The “finale problem” in Shostakovich’s symphonic works was an issue that would crop up again, notably in connection with his Tenth Symphony. In the light of comments attributed to the aging, embittered composer in Testimony, the suggestion has gained wide currency that   Shostakovich may have deliberately set himself up to fail in crowning the Fifth Symphony with a genuinely jubilant finale, intending instead to convey the sense of rejoicing under duress.

It is food for thought. Nevertheless, as Fay observes, the musical substance of Shostakovich’s symphony ultimately contributed to its acceptance and acclaim by musicians and audiences worldwide, regardless of any overt or implicit political agenda.

Instrumentation: piccolo, two flutes, two oboes, two clarinets, E-flat clarinet, two bassoons, contrabassoon, four horns, three trumpets, three trombones, tuba, timpani, snare drum, triangle, bells, cymbals, bass drum, tam-tam, xylophone, two harps, celeste, piano and strings.  


Artist Bios


Internationally recognized for his moving performances, innovative programming and extensive catalog of recordings, American conductor GERARD SCHWARZ serves as music director of the All-Star Orchestra and the Eastern Music Festival and conductor laureate of the Seattle Symphony. The All-Star Orchestra, Schwarz’s latest project, features a handpicked ensemble of star players from America’s leading orchestras coming together for an eight-episode American Public Television series designed to encourage a greater understanding and enjoyment of classical music.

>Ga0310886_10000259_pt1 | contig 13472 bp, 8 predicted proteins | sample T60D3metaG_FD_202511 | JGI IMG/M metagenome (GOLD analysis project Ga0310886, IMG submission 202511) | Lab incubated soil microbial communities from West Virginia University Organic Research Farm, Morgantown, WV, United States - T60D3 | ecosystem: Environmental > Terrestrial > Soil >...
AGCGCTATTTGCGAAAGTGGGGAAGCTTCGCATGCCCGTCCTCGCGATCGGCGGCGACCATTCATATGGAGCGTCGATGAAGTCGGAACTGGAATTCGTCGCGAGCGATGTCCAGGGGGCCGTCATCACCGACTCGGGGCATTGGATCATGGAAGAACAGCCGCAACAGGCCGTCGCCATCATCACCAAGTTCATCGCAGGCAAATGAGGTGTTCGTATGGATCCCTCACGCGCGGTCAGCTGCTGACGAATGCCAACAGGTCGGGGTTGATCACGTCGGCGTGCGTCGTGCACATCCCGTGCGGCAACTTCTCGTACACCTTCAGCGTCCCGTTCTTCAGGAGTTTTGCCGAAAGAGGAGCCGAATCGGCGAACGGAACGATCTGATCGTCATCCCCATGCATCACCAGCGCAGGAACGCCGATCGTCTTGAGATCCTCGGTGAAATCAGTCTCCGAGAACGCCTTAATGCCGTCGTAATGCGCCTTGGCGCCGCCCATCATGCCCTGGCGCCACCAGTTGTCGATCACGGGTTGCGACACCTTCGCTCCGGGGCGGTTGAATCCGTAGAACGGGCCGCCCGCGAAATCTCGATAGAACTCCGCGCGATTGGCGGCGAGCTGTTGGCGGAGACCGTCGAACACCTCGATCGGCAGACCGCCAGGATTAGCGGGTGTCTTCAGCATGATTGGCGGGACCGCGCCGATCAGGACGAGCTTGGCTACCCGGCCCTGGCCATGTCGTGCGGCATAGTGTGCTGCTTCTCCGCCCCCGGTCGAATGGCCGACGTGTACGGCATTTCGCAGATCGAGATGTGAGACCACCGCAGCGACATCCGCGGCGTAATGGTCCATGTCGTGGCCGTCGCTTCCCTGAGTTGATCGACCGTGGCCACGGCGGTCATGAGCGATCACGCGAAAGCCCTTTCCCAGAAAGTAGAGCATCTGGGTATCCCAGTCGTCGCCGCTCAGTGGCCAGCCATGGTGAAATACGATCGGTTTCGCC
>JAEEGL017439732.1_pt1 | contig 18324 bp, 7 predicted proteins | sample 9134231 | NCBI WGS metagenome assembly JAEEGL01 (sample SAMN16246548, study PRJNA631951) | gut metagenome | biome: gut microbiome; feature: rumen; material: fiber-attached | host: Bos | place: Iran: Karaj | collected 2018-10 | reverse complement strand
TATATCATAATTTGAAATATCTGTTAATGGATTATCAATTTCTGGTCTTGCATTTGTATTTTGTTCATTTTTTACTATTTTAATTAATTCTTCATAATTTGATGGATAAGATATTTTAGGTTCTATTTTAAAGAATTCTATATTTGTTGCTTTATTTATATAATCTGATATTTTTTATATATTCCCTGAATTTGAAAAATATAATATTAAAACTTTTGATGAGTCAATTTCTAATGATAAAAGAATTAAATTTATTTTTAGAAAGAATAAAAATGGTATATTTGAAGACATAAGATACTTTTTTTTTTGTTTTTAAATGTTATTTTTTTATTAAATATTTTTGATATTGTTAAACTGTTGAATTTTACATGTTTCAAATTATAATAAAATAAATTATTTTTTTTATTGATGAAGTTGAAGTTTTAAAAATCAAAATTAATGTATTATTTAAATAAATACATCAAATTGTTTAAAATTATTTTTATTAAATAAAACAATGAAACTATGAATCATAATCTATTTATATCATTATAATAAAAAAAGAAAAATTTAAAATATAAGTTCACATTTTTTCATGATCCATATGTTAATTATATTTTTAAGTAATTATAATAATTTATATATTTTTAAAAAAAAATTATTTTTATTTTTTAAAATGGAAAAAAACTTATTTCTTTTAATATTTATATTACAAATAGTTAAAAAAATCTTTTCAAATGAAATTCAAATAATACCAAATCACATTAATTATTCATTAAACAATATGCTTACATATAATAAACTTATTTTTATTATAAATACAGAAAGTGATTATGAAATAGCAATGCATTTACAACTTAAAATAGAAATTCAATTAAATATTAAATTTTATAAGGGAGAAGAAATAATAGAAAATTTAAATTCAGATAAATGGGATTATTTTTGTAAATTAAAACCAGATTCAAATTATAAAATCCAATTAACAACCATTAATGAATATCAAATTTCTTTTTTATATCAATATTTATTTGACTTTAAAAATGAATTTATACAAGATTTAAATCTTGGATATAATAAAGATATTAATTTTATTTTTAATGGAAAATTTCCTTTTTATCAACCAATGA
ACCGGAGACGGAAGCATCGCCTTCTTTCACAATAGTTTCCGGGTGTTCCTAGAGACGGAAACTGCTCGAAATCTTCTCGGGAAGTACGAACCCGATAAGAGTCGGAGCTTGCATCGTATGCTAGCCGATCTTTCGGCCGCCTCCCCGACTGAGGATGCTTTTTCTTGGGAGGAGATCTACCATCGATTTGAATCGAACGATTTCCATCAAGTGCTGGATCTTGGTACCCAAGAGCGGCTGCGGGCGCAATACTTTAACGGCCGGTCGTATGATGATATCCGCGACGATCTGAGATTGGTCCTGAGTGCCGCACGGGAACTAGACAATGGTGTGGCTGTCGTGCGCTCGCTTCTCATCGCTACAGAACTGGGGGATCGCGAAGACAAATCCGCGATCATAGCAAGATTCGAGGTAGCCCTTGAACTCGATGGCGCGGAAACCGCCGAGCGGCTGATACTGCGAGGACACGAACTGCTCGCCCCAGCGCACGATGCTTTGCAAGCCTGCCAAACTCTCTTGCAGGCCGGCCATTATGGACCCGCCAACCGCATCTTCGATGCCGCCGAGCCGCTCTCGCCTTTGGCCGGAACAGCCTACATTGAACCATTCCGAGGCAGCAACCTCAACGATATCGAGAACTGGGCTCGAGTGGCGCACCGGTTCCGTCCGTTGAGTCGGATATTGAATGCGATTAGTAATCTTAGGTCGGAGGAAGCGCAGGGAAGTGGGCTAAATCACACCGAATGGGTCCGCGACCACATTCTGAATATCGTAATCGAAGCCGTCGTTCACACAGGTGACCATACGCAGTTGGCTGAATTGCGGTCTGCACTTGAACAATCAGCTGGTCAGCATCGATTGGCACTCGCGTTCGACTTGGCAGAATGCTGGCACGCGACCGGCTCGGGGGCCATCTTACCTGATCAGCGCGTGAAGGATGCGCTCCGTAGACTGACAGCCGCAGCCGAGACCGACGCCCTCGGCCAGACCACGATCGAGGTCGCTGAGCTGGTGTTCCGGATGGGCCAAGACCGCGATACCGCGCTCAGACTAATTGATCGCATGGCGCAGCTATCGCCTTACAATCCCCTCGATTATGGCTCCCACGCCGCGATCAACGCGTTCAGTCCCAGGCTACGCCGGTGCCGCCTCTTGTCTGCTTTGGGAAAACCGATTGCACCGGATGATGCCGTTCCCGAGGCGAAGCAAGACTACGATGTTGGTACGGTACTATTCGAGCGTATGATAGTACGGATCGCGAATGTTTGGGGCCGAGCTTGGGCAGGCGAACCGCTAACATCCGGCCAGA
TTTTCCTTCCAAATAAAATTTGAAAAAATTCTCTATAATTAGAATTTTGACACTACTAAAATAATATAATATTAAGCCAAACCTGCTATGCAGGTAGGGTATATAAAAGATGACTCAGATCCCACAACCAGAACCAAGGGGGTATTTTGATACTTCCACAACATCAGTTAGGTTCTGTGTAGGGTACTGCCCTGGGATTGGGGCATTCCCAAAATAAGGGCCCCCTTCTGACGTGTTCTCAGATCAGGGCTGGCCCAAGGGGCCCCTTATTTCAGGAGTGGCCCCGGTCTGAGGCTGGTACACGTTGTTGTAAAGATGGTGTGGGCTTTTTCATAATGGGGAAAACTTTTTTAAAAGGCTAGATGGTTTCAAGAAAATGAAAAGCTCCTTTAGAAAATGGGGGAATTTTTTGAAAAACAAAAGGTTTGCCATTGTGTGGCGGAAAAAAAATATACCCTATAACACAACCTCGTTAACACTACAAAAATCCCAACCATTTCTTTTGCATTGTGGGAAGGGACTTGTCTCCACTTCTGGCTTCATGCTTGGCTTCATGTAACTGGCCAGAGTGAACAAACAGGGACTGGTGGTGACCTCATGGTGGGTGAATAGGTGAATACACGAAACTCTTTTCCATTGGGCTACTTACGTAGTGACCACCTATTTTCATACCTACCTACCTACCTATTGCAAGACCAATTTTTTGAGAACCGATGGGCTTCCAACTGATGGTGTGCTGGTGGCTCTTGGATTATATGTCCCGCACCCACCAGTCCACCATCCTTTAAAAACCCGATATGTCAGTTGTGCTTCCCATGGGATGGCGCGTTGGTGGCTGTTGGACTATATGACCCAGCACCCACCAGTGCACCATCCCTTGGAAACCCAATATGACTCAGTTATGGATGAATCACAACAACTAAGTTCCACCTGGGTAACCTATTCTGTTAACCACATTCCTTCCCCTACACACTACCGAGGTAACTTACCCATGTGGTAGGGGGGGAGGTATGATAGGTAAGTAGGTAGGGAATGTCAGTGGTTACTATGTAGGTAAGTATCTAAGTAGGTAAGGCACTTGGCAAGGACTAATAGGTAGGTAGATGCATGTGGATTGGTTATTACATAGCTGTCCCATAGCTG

His considerable discography of nearly 350 recordings showcases his collaborations with some of the world’s greatest orchestras including Philadelphia Orchestra, Czech Philharmonic, London Symphony, Berlin Radio Symphony, Orchestre National de France, Tokyo Philharmonic, Los Angeles Chamber Orchestra, New York Chamber Symphony and Seattle Symphony, among others.

Schwarz began his professional career as co-principal trumpet of the New York Philharmonic and has held leadership positions with Mostly Mozart Festival, Royal Liverpool Philharmonic, Los Angeles Chamber Orchestra and New York Chamber Symphony. As a guest conductor, he also has worked with many of the world’s finest opera companies.


Violinist ERIC WYRICK is concertmaster of the New Jersey Symphony Orchestra and has been an Orpheus Chamber Orchestra member and frequent leader since 1988.

Born in New York City, Wyrick started playing the violin at 4 years old. He attended the Juilliard Pre-College Division and later The Juilliard School, studying with Dorothy DeLay. His varied orchestral career began with the Hudson Valley Philharmonic at the age of 14. He has been concertmaster of the American Symphony, Eos and Opéra Français de New York, as well as the Christmas String Seminar under the direction of Alexander Schneider.

Wyrick has appeared as a soloist with the Danish Radio Orchestra, Orchestre de Toulouse, Hudson Valley Philharmonic and San Angelo Symphony Orchestra. An active chamber musician, Wyrick can be heard frequently with the NJSO Chamber Players and is a founding performer at the Bard Music Festival.

He has recorded for Bridge Records, Vanguard and, with Orpheus, Deutsche Grammophon. He is the soloist on a recording of composer Darryl Kubian’s 3-2-1 Concerto for Acoustic and Electric Violin with the Orquesta Sinfonica of Michoacan, available online.